running energy
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By Dr. Howard Peiper – Path to a Better Life

Energy drinks claim to provide people with increased energy levels that keep them active and alert. Energy drinks are sold in grocery stores, convenience stores, health food stores, bars, clubs, and in some areas, even schools. Are energy drinks safe and do we really need them?

Most energy drinks contain at least as much caffeine as a standard eight-ounce cup of coffee (80mg.). To put it into perspective, a 12oz. soda contains 18-48mg of caffeine. In addition to large doses of caffeine, energy drinks contain excessive amounts of sugar and legal herbal stimulants.

Children in school certainly do not need to be consuming any type of beverage that contains stimulants, particularly when they are combined with sugar. Despite manufacturer claims to the contrary, marketing of energy drinks is targeted to high school kids, and adults who are under the 30years of age.

Many of us might already be aware of the basic contents mentioned above, however we still aren’t exactly sure about the specific ingredients in energy drinks, and what effect those ingredients can have on our body.

Common Energy Drink Ingredients:

  • Ginseng – A root that is believed to help reduce stress and increase energy levels.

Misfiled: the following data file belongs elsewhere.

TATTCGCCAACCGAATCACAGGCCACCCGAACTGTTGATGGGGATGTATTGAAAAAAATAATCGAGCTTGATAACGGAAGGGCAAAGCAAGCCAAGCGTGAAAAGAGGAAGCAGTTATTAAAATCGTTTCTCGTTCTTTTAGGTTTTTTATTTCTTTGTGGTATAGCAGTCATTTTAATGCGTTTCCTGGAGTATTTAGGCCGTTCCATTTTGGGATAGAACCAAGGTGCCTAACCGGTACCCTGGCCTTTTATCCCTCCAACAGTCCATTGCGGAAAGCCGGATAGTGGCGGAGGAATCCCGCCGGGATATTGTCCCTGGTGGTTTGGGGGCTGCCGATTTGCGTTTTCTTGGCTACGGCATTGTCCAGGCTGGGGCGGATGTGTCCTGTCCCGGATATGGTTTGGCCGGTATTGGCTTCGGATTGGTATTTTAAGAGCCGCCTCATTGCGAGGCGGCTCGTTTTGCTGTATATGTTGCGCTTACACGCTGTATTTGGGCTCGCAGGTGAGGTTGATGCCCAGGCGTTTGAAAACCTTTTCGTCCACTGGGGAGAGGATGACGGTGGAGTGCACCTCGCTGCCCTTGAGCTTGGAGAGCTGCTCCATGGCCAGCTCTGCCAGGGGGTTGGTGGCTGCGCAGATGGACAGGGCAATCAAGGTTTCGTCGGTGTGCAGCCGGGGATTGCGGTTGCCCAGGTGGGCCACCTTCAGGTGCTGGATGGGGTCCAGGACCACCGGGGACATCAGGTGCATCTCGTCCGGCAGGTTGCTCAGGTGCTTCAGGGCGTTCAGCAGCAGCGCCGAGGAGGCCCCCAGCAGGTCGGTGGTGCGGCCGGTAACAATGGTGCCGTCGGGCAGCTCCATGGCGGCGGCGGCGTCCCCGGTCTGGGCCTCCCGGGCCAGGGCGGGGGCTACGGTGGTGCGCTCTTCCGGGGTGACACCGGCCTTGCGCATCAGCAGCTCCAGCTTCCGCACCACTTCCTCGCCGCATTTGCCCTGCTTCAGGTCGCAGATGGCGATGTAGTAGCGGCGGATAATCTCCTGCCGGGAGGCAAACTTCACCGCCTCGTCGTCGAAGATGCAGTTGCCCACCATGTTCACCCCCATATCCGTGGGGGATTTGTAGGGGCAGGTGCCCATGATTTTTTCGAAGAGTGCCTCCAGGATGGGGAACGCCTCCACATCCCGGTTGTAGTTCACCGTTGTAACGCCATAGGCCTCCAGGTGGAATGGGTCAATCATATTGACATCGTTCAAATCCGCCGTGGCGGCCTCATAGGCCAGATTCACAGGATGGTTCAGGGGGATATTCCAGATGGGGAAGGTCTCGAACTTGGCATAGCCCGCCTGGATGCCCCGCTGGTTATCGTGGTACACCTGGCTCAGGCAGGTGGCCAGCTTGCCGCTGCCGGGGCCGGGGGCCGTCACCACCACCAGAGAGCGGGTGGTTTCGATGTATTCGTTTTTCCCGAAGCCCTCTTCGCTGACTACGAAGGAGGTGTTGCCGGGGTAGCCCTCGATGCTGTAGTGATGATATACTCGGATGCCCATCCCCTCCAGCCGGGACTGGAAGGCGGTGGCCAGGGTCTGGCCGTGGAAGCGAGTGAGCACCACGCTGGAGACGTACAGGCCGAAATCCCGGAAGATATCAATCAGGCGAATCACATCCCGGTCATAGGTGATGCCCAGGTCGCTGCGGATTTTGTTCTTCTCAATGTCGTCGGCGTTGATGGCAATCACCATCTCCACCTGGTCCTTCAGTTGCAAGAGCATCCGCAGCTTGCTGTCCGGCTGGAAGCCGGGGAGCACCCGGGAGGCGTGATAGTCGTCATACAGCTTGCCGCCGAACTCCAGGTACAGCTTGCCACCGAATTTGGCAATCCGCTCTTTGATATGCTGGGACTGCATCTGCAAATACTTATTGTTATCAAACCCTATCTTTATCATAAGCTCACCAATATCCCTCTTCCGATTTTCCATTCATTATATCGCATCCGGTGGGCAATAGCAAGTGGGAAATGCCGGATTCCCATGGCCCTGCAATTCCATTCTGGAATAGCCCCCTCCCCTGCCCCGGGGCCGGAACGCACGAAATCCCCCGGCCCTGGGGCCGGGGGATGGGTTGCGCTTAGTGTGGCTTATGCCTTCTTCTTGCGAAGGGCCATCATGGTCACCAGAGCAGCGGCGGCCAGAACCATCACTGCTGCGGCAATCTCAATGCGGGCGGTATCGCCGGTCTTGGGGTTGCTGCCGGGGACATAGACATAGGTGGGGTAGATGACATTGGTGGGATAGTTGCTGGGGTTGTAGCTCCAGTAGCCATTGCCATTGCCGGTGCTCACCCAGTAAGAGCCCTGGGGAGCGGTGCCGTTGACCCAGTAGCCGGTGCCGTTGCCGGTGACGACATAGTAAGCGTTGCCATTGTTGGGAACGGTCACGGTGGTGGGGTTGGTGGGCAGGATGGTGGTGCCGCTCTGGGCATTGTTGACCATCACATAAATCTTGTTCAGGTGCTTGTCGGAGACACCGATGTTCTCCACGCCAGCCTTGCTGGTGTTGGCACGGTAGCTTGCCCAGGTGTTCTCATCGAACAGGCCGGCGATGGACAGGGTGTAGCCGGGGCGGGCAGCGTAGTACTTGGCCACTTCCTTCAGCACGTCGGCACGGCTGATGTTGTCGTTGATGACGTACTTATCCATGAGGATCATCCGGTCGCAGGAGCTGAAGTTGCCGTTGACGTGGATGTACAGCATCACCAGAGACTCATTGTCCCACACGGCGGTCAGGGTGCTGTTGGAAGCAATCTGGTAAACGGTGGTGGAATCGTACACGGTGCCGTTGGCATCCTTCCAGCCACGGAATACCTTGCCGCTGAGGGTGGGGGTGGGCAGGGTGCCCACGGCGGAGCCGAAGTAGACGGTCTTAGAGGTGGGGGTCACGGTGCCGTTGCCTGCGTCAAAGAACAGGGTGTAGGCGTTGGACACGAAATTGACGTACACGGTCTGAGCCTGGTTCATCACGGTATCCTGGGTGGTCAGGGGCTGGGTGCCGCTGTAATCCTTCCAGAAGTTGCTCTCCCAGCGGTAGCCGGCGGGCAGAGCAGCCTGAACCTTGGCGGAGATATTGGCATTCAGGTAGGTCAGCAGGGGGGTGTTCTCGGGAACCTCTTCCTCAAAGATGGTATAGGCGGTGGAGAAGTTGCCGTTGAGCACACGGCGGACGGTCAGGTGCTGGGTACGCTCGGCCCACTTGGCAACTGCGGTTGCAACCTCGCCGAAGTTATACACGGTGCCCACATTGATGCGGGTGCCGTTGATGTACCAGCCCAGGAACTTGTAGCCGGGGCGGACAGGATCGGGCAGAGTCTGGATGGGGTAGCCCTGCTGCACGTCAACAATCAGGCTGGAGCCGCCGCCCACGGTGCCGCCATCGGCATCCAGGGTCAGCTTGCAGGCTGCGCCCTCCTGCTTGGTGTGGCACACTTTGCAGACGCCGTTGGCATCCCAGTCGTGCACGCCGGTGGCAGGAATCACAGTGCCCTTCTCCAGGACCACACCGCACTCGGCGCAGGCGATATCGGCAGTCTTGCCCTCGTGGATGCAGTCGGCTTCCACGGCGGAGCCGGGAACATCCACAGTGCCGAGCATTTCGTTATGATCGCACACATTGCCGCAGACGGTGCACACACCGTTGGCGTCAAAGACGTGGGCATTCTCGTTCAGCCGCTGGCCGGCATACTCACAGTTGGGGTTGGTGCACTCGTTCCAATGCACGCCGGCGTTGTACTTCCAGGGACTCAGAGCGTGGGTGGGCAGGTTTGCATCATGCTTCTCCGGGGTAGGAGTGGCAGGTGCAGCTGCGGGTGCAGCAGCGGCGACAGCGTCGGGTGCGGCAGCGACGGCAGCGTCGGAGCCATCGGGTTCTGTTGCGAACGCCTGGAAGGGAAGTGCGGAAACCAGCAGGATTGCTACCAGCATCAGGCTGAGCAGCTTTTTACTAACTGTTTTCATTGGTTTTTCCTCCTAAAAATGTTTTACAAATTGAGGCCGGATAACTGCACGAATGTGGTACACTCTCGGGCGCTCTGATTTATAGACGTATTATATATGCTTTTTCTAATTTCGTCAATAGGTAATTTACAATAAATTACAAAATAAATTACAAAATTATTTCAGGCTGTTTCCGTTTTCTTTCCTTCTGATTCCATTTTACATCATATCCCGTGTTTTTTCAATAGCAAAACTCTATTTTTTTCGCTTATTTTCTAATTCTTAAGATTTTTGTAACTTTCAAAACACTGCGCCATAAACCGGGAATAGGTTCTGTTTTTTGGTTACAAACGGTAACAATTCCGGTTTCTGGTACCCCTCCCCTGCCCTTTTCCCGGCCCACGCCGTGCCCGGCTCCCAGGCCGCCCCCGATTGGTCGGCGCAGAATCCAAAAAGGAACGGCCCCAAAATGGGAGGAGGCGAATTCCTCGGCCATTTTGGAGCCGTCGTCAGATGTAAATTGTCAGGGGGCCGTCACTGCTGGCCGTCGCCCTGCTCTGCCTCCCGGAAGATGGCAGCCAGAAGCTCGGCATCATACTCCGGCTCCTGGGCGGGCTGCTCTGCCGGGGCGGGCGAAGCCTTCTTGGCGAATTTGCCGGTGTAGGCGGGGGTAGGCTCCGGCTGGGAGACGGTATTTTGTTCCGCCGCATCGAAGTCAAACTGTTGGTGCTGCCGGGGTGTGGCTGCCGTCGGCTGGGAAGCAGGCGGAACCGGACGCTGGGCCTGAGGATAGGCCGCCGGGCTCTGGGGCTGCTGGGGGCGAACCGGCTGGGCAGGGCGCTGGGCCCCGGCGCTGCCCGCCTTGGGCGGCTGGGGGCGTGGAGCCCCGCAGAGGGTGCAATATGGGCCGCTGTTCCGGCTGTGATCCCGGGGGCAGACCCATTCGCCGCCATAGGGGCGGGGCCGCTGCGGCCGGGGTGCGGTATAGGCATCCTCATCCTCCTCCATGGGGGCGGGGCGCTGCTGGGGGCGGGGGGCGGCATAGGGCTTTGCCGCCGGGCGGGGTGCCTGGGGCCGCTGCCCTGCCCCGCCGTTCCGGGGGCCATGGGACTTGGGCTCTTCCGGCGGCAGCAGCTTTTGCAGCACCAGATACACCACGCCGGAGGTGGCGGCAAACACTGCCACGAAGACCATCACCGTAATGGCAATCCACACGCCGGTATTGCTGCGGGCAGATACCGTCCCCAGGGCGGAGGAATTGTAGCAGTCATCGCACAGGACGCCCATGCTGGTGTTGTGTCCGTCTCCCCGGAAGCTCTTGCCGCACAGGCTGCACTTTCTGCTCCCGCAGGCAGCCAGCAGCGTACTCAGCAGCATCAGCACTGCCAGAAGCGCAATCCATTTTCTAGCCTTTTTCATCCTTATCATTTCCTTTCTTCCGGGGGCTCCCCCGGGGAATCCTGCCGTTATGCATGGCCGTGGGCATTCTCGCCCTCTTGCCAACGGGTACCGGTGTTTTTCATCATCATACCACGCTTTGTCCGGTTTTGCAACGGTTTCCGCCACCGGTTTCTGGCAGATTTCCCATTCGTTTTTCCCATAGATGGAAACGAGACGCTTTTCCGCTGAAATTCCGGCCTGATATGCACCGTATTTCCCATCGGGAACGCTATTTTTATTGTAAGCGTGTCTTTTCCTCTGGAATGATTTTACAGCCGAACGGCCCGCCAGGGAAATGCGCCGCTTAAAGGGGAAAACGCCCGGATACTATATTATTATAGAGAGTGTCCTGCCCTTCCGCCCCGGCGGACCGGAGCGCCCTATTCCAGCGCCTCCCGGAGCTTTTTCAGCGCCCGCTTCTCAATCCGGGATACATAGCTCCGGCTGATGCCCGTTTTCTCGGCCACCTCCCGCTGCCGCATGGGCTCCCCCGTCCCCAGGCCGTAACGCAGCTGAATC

• Carnitine – An amino acid that helps to metabolize fatty acids.
  • Gingko Biloba – Created from the seeds of the gingko biloba tree, it has been shown to enhance memory.
  • Taurine – A natural amino acid produced by the human body. Taurine helps to regulate normal heartbeats and muscle contractions. Its effect on people when consumed as a drink additive remains unclear.
  • Inositol – A member of the B-complex vitamin that assists in the relaying of messages between cells. Inositol is not a vitamin itself.
  • Guarana Seed – A stimulant that grows in Brazil and Venezuela, which contains high levels of caffeine.

Given this list of ingredients, it is fairly easy to see that energy drinks are a deceptive combination of soft drink and pseudo-nutritional supplement. The largest problem with them is that people tend to abuse them, drinking more than one at a time, or mixing with alcohol. There is becoming a high statistic of people being addicted to many of the energy drinks that are on the market today.

One of the main concerns with the use of herbs in these drinks is the source of these herbs. The manufacturers of energy drinks are not required by law to list whether or not the herbs they use have been sprayed with toxic pesticides, irradiated or watered with contaminated water, so there is no telling what toxins are contained in these drinks and whether or not these herbs will have negative effect on the body.

The caffeine that is found in energy drinks is dangerous enough on its own. Not only is caffeine addictive, it acts as both a stimulant and a diuretic. As a stimulant, excessive caffeine can lead to anxiety attacks, heart palpitations, and insomnia.. Caffeine can also make us jittery or irritable. As a diuretic, caffeine causes our kidneys to remove extra fluid from our body. If we consume energy drinks while sweating, these effects can be particularly dangerous because we can become severely dehydrated quickly.